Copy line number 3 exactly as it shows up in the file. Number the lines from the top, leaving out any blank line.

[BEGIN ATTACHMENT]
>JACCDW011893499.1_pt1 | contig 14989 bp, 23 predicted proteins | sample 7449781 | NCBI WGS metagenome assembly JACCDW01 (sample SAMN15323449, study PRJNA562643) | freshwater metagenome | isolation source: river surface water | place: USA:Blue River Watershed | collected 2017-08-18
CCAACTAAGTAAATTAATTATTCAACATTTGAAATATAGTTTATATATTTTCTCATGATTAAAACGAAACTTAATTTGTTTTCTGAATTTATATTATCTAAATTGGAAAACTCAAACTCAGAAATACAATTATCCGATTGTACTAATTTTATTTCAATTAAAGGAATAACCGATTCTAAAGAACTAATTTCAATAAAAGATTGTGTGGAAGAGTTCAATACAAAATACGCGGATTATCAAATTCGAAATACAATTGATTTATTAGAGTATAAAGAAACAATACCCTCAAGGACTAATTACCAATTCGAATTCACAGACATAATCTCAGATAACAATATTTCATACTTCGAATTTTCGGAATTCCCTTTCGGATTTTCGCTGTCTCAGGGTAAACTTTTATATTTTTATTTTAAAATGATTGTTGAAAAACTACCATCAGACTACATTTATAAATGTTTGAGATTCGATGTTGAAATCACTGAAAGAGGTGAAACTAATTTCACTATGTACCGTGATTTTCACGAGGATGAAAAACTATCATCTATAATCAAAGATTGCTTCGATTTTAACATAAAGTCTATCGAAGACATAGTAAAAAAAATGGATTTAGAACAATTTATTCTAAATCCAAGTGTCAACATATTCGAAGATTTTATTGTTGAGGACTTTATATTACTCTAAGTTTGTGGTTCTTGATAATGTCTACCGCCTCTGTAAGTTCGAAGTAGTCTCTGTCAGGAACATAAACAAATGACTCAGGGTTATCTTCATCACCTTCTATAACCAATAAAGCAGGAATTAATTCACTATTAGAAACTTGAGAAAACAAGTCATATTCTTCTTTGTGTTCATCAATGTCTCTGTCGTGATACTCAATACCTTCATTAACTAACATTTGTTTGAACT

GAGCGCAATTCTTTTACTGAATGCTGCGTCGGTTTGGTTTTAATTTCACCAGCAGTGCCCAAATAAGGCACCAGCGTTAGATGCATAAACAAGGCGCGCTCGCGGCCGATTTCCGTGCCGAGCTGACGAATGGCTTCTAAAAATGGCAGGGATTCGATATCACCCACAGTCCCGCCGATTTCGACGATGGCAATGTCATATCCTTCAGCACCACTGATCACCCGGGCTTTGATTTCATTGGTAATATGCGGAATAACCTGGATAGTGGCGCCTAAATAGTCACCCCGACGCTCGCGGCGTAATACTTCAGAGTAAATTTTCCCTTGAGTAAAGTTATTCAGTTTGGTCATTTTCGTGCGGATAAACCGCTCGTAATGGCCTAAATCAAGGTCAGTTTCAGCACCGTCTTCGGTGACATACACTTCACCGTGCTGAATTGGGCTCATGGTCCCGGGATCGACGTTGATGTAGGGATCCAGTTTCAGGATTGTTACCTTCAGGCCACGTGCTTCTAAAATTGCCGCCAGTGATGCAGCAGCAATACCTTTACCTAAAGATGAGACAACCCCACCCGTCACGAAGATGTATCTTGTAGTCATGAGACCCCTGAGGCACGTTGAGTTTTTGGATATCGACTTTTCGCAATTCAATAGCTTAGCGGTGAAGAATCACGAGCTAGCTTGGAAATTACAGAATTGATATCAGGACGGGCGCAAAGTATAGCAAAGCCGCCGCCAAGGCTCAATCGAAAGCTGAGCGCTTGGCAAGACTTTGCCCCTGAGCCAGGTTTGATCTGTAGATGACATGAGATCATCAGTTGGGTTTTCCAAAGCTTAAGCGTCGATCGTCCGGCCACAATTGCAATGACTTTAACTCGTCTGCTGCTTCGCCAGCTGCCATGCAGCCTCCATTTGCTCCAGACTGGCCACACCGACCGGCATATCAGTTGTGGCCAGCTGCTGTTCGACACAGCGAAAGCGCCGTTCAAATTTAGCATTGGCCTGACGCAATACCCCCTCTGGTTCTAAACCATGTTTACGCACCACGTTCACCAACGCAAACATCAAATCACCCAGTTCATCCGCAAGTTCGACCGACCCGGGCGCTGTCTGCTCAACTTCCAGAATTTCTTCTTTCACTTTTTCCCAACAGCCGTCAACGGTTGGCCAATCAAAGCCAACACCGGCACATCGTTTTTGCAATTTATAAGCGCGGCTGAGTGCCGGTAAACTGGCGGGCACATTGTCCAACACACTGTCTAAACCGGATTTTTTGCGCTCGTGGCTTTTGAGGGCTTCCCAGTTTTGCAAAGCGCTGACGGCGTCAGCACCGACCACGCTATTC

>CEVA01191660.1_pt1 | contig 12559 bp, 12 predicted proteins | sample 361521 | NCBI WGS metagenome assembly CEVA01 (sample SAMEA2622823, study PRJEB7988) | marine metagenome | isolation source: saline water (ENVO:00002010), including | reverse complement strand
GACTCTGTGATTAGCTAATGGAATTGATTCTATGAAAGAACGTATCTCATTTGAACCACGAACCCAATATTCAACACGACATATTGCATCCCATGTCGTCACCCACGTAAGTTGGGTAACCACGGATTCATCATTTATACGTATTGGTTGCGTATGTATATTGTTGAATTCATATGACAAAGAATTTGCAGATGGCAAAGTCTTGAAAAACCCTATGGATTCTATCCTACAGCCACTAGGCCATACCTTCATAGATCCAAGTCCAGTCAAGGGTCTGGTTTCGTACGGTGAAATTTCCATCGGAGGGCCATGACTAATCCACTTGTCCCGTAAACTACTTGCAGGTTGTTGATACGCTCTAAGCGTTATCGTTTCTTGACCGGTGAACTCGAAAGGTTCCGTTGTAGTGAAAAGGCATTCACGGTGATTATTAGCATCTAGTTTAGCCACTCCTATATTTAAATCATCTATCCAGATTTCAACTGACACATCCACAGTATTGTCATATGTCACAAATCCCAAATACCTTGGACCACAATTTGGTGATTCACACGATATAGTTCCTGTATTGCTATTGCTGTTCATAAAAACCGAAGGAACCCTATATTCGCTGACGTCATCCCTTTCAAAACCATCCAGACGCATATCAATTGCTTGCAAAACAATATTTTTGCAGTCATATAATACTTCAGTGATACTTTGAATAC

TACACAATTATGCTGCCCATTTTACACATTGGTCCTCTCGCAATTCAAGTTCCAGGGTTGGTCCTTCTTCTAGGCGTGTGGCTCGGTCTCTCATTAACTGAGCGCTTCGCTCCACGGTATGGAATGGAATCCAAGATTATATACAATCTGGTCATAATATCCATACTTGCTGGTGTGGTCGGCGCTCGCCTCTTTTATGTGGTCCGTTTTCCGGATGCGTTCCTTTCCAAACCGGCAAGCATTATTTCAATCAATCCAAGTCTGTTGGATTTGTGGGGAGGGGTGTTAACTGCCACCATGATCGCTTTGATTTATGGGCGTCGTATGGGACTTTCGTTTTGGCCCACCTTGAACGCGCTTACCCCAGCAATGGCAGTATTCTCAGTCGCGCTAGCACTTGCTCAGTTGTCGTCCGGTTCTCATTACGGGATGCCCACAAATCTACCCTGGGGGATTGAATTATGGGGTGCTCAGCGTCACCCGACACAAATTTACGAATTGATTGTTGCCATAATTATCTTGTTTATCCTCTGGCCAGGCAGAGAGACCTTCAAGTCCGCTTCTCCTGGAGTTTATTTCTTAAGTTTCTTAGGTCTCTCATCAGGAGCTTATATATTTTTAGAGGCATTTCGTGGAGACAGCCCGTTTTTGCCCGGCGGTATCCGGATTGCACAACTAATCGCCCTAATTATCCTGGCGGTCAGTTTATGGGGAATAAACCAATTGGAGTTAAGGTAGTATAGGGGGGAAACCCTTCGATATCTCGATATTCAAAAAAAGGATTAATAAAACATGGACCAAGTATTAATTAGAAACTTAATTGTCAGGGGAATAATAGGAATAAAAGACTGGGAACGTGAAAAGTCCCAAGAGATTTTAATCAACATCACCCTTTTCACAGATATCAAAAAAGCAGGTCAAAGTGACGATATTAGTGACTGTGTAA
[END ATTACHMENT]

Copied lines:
GAGCGCAATTCTTTTACTGAATGCTGCGTCGGTTTGGTTTTAATTTCACCAGCAGTGCCCAAATAAGGCACCAGCGTTAGATGCATAAACAAGGCGCGCTCGCGGCCGATTTCCGTGCCGAGCTGACGAATGGCTTCTAAAAATGGCAGGGATTCGATATCACCCACAGTCCCGCCGATTTCGACGATGGCAATGTCATATCCTTCAGCACCACTGATCACCCGGGCTTTGATTTCATTGGTAATATGCGGAATAACCTGGATAGTGGCGCCTAAATAGTCACCCCGACGCTCGCGGCGTAATACTTCAGAGTAAATTTTCCCTTGAGTAAAGTTATTCAGTTTGGTCATTTTCGTGCGGATAAACCGCTCGTAATGGCCTAAATCAAGGTCAGTTTCAGCACCGTCTTCGGTGACATACACTTCACCGTGCTGAATTGGGCTCATGGTCCCGGGATCGACGTTGATGTAGGGATCCAGTTTCAGGATTGTTACCTTCAGGCCACGTGCTTCTAAAATTGCCGCCAGTGATGCAGCAGCAATACCTTTACCTAAAGATGAGACAACCCCACCCGTCACGAAGATGTATCTTGTAGTCATGAGACCCCTGAGGCACGTTGAGTTTTTGGATATCGACTTTTCGCAATTCAATAGCTTAGCGGTGAAGAATCACGAGCTAGCTTGGAAATTACAGAATTGATATCAGGACGGGCGCAAAGTATAGCAAAGCCGCCGCCAAGGCTCAATCGAAAGCTGAGCGCTTGGCAAGACTTTGCCCCTGAGCCAGGTTTGATCTGTAGATGACATGAGATCATCAGTTGGGTTTTCCAAAGCTTAAGCGTCGATCGTCCGGCCACAATTGCAATGACTTTAACTCGTCTGCTGCTTCGCCAGCTGCCATGCAGCCTCCATTTGCTCCAGACTGGCCACACCGACCGGCATATCAGTTGTGGCCAGCTGCTGTTCGACACAGCGAAAGCGCCGTTCAAATTTAGCATTGGCCTGACGCAATACCCCCTCTGGTTCTAAACCATGTTTACGCACCACGTTCACCAACGCAAACATCAAATCACCCAGTTCATCCGCAAGTTCGACCGACCCGGGCGCTGTCTGCTCAACTTCCAGAATTTCTTCTTTCACTTTTTCCCAACAGCCGTCAACGGTTGGCCAATCAAAGCCAACACCGGCACATCGTTTTTGCAATTTATAAGCGCGGCTGAGTGCCGGTAAACTGGCGGGCACATTGTCCAACACACTGTCTAAACCGGATTTTTTGCGCTCGTGGCTTTTGAGGGCTTCCCAGTTTTGCAAAGCGCTGACGGCGTCAGCACCGACCACGCTATTC